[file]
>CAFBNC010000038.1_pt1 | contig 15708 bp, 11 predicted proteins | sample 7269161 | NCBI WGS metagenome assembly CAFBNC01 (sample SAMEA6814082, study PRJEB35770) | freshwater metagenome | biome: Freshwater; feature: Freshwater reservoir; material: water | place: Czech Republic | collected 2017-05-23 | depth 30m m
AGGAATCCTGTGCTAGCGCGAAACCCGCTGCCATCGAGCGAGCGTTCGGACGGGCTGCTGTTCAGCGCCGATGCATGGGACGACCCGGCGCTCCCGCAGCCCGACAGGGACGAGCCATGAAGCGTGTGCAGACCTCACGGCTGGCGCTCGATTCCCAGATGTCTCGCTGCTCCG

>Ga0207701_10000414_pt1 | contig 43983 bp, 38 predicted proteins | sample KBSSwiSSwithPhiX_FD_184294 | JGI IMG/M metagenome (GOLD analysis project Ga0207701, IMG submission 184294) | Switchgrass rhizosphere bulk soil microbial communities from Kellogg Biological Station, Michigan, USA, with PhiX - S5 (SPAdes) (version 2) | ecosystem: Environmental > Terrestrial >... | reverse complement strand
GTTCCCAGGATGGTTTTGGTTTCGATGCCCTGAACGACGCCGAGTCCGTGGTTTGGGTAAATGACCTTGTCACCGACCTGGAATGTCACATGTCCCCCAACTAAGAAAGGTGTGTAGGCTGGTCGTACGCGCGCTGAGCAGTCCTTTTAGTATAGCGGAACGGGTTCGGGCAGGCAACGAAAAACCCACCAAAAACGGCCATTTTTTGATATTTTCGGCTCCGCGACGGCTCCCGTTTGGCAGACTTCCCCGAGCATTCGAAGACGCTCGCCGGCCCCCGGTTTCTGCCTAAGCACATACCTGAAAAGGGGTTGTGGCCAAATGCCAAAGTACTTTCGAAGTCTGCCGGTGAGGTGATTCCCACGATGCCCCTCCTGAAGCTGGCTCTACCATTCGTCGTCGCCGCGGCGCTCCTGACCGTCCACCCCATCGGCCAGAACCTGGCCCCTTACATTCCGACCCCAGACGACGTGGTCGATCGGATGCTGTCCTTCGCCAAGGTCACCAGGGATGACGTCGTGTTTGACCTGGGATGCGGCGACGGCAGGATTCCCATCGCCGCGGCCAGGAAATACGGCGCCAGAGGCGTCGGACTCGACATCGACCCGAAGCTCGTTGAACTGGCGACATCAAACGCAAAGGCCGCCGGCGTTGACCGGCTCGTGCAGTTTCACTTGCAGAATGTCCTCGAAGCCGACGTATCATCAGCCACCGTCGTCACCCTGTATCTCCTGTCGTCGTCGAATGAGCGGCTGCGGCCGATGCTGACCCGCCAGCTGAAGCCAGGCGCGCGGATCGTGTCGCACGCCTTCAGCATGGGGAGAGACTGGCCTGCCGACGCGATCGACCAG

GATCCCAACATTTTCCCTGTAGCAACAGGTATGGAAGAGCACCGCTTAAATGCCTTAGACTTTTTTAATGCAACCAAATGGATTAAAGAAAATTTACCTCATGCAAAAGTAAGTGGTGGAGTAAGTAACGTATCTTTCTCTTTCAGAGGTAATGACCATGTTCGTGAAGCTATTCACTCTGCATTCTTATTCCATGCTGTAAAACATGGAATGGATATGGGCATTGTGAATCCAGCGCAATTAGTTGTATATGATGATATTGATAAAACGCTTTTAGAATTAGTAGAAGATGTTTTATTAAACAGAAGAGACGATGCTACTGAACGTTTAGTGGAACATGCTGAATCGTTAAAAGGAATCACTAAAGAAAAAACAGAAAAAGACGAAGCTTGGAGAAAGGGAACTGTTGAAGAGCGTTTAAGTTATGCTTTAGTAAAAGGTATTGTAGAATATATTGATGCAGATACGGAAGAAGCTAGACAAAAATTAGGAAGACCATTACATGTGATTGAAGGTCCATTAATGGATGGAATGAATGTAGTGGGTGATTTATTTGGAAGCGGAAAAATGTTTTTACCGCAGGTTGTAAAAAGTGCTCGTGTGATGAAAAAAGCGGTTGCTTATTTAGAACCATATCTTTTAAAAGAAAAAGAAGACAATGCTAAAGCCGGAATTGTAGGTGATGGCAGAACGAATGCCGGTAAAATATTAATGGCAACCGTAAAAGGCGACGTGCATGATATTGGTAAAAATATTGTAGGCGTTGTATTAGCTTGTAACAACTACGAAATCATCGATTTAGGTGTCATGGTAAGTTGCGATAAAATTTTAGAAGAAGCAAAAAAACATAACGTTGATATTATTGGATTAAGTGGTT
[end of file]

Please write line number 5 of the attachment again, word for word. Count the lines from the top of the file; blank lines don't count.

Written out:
GATCCCAACATTTTCCCTGTAGCAACAGGTATGGAAGAGCACCGCTTAAATGCCTTAGACTTTTTTAATGCAACCAAATGGATTAAAGAAAATTTACCTCATGCAAAAGTAAGTGGTGGAGTAAGTAACGTATCTTTCTCTTTCAGAGGTAATGACCATGTTCGTGAAGCTATTCACTCTGCATTCTTATTCCATGCTGTAAAACATGGAATGGATATGGGCATTGTGAATCCAGCGCAATTAGTTGTATATGATGATATTGATAAAACGCTTTTAGAATTAGTAGAAGATGTTTTATTAAACAGAAGAGACGATGCTACTGAACGTTTAGTGGAACATGCTGAATCGTTAAAAGGAATCACTAAAGAAAAAACAGAAAAAGACGAAGCTTGGAGAAAGGGAACTGTTGAAGAGCGTTTAAGTTATGCTTTAGTAAAAGGTATTGTAGAATATATTGATGCAGATACGGAAGAAGCTAGACAAAAATTAGGAAGACCATTACATGTGATTGAAGGTCCATTAATGGATGGAATGAATGTAGTGGGTGATTTATTTGGAAGCGGAAAAATGTTTTTACCGCAGGTTGTAAAAAGTGCTCGTGTGATGAAAAAAGCGGTTGCTTATTTAGAACCATATCTTTTAAAAGAAAAAGAAGACAATGCTAAAGCCGGAATTGTAGGTGATGGCAGAACGAATGCCGGTAAAATATTAATGGCAACCGTAAAAGGCGACGTGCATGATATTGGTAAAAATATTGTAGGCGTTGTATTAGCTTGTAACAACTACGAAATCATCGATTTAGGTGTCATGGTAAGTTGCGATAAAATTTTAGAAGAAGCAAAAAAACATAACGTTGATATTATTGGATTAAGTGGTT